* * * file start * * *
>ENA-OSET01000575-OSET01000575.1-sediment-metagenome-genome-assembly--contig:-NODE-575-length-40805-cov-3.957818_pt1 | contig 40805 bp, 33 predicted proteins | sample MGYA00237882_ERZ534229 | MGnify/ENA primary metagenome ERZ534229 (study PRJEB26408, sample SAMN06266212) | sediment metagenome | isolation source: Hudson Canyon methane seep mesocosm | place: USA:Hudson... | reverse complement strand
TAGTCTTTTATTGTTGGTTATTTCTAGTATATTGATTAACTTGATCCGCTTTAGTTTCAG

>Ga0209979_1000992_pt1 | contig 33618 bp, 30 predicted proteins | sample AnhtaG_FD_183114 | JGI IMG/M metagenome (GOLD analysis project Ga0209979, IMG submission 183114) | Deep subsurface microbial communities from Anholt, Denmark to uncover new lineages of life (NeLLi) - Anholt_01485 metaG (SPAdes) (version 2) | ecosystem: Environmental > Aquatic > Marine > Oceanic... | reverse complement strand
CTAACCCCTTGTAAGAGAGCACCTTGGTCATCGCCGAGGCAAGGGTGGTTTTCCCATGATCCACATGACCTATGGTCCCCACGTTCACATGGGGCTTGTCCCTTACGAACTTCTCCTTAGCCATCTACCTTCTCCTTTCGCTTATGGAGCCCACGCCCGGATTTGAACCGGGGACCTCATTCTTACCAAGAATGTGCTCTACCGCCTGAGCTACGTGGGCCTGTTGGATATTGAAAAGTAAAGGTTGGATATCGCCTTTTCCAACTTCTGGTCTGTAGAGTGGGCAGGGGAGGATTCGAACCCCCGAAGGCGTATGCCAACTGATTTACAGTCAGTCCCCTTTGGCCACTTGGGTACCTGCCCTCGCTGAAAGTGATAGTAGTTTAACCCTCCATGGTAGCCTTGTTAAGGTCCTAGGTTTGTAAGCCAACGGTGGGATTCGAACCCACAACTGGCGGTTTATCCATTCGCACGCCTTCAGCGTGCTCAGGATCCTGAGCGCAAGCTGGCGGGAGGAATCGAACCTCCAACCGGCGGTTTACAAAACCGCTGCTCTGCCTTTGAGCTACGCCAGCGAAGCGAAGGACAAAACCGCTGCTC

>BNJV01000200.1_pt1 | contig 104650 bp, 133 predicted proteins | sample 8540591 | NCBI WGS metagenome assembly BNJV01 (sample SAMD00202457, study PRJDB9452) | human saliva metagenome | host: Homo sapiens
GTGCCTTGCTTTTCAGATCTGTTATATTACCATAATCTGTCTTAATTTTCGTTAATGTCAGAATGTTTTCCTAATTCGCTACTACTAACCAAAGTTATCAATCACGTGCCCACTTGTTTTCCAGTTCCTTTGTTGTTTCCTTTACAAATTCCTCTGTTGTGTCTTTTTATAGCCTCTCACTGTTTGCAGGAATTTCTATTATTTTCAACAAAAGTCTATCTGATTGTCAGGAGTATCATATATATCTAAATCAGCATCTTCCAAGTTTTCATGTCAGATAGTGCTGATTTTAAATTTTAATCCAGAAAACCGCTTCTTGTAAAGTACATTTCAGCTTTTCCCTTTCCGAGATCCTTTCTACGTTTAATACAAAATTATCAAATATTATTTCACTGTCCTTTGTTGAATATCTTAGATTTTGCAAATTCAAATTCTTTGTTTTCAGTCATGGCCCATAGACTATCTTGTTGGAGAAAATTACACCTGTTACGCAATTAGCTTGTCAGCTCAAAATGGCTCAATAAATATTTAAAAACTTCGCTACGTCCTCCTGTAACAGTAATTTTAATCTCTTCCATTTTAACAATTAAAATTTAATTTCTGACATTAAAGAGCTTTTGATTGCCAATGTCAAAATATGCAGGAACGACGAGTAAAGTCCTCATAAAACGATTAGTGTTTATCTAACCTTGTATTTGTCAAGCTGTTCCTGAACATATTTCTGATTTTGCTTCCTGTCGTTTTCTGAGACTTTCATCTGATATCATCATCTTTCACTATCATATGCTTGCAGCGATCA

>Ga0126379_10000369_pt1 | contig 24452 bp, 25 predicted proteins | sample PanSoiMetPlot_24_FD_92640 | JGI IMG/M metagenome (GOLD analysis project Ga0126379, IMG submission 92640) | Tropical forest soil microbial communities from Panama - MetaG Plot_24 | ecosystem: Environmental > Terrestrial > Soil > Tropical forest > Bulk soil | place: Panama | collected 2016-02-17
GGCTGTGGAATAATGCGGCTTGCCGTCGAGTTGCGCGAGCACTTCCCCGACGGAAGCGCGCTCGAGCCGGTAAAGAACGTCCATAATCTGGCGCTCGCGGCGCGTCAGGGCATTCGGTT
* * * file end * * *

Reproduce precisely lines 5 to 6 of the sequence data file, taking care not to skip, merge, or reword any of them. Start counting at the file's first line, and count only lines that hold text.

>BNJV01000200.1_pt1 | contig 104650 bp, 133 predicted proteins | sample 8540591 | NCBI WGS metagenome assembly BNJV01 (sample SAMD00202457, study PRJDB9452) | human saliva metagenome | host: Homo sapiens
GTGCCTTGCTTTTCAGATCTGTTATATTACCATAATCTGTCTTAATTTTCGTTAATGTCAGAATGTTTTCCTAATTCGCTACTACTAACCAAAGTTATCAATCACGTGCCCACTTGTTTTCCAGTTCCTTTGTTGTTTCCTTTACAAATTCCTCTGTTGTGTCTTTTTATAGCCTCTCACTGTTTGCAGGAATTTCTATTATTTTCAACAAAAGTCTATCTGATTGTCAGGAGTATCATATATATCTAAATCAGCATCTTCCAAGTTTTCATGTCAGATAGTGCTGATTTTAAATTTTAATCCAGAAAACCGCTTCTTGTAAAGTACATTTCAGCTTTTCCCTTTCCGAGATCCTTTCTACGTTTAATACAAAATTATCAAATATTATTTCACTGTCCTTTGTTGAATATCTTAGATTTTGCAAATTCAAATTCTTTGTTTTCAGTCATGGCCCATAGACTATCTTGTTGGAGAAAATTACACCTGTTACGCAATTAGCTTGTCAGCTCAAAATGGCTCAATAAATATTTAAAAACTTCGCTACGTCCTCCTGTAACAGTAATTTTAATCTCTTCCATTTTAACAATTAAAATTTAATTTCTGACATTAAAGAGCTTTTGATTGCCAATGTCAAAATATGCAGGAACGACGAGTAAAGTCCTCATAAAACGATTAGTGTTTATCTAACCTTGTATTTGTCAAGCTGTTCCTGAACATATTTCTGATTTTGCTTCCTGTCGTTTTCTGAGACTTTCATCTGATATCATCATCTTTCACTATCATATGCTTGCAGCGATCA